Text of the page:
Alex Varshavsky, CEO, Talksum
Target announced last week that Chairman, President, and CEO Gregg Steinhafel has been ousted nearly five months after the retailer disclosed a massive data breach, which has hurt its reputation among customers and hammered its business. According to an Associated Press (AP) article, “experts say his departure marks the first CEO of a major corporation to resign in the wake of a data breach and underscores how CEOs are now becoming more at risk in an era when such breaches have become common.”
The Talksum Data Stream Router (TDSR) provides a mechanism for protection against security breaches. First of all, security revolves around the continued stability of a system within boundaries. A “security event” occurs when the stability of a boundary has been compromised. Ultimately, you need to know “what changed” and whether the changes were expected or unexpected. This is what the TDSR was built to do.
A couple of questions arise once an unexpected change occurs:
- Who is attempting to get unauthorized remote access from where, and how frequently?
- Why are login attempts failing on some hosts?
- Who is attempting to get unauthorized local (PAM) access from where, and how frequently?
In the first case above, the TDSR first looks at different layers within the data center, for example, the network layer, virtual hosts layer, and applications layer. Then it looks across sources within those layers and applies filters as necessary. For example, if a “filter 0” defines the source as an SSH, then a message is sent to a “filter 1,” which looks for a tag that equals “failed” to alert a failure. In that instance, the user, IP address, and time are immediately sent to the alerting database. In this case, the TDSR can show, in real time, how many IP addresses, for example, tried to attack the system.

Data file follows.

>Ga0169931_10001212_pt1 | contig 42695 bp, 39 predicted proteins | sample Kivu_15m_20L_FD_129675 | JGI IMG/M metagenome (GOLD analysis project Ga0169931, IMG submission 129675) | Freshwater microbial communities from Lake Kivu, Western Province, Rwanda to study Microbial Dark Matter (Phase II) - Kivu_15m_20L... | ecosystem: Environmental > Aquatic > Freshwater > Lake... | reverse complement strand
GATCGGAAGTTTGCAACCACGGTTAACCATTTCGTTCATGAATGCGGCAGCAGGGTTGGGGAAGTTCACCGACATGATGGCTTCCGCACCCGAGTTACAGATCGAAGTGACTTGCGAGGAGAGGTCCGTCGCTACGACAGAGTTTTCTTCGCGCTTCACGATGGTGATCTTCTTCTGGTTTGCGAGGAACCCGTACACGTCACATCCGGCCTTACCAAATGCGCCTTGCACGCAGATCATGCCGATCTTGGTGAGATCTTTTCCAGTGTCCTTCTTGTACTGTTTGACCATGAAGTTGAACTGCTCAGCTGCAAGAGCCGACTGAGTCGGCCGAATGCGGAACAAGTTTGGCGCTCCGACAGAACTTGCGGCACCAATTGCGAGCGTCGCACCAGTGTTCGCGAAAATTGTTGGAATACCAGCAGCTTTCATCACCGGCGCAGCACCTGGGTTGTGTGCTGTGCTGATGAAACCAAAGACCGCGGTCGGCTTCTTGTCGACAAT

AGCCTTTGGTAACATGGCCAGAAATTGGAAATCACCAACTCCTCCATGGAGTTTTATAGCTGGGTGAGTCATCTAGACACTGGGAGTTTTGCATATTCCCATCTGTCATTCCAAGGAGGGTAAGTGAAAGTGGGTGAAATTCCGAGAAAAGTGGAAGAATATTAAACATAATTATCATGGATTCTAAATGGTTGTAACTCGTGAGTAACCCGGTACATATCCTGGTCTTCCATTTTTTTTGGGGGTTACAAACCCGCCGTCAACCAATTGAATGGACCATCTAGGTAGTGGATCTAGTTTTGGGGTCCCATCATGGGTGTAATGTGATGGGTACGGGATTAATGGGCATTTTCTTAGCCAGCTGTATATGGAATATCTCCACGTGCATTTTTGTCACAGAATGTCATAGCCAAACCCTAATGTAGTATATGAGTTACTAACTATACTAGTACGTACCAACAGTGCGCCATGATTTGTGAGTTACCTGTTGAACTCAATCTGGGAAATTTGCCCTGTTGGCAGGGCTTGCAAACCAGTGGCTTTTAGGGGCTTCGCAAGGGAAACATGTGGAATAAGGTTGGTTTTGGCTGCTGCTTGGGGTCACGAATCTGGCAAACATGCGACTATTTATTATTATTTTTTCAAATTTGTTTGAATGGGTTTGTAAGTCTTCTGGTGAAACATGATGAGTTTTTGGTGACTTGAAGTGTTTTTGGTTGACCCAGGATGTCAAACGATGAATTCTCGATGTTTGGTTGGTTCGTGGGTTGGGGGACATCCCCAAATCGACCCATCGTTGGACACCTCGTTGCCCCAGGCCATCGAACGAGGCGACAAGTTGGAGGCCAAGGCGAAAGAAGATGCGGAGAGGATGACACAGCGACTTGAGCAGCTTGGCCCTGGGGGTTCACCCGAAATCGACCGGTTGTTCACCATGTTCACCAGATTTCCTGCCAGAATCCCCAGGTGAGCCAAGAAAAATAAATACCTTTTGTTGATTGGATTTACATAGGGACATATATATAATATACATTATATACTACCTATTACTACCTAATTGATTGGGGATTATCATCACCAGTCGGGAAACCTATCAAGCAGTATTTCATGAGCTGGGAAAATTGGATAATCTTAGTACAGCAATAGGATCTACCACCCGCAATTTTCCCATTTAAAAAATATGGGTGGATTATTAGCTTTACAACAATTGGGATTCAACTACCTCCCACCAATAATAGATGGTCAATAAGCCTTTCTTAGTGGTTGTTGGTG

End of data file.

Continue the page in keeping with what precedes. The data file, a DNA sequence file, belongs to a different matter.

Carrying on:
In the second scenario, the TDSR looks at the physical host(s) and applications to filter anomalies that cause login attempt failures. If a “filter 0” defines its source as “NSLCD,” then it sends the information to “filter 1” that, upon a “connection_error” tag, writes a detailed message that may include time, the user, the error, the IP address, and so on, to the alerting system.
In the third example, the TDSR looks at the virtual host(s) and virtual applications, the physical host(s), and applications to filter local authentication errors. If a “filter 0” defines its source as “PAM,” then it sends the information to “filter 1” that, upon a “local_auth_error” tag writes a detailed alert that may include time, the user, the error, the IP address, and so on, to the alerting system.
These are just a few of many example security use cases that the TDSR can handle. The Talksum product uses a new approach to break down data silos to provide real-time actionability in response to security, compliancy, and compatibility-related information. In addition, the TDSR includes foundational components for regulatory compliance, government standards, and policy control, so it is easy to keep pace with on-going changes.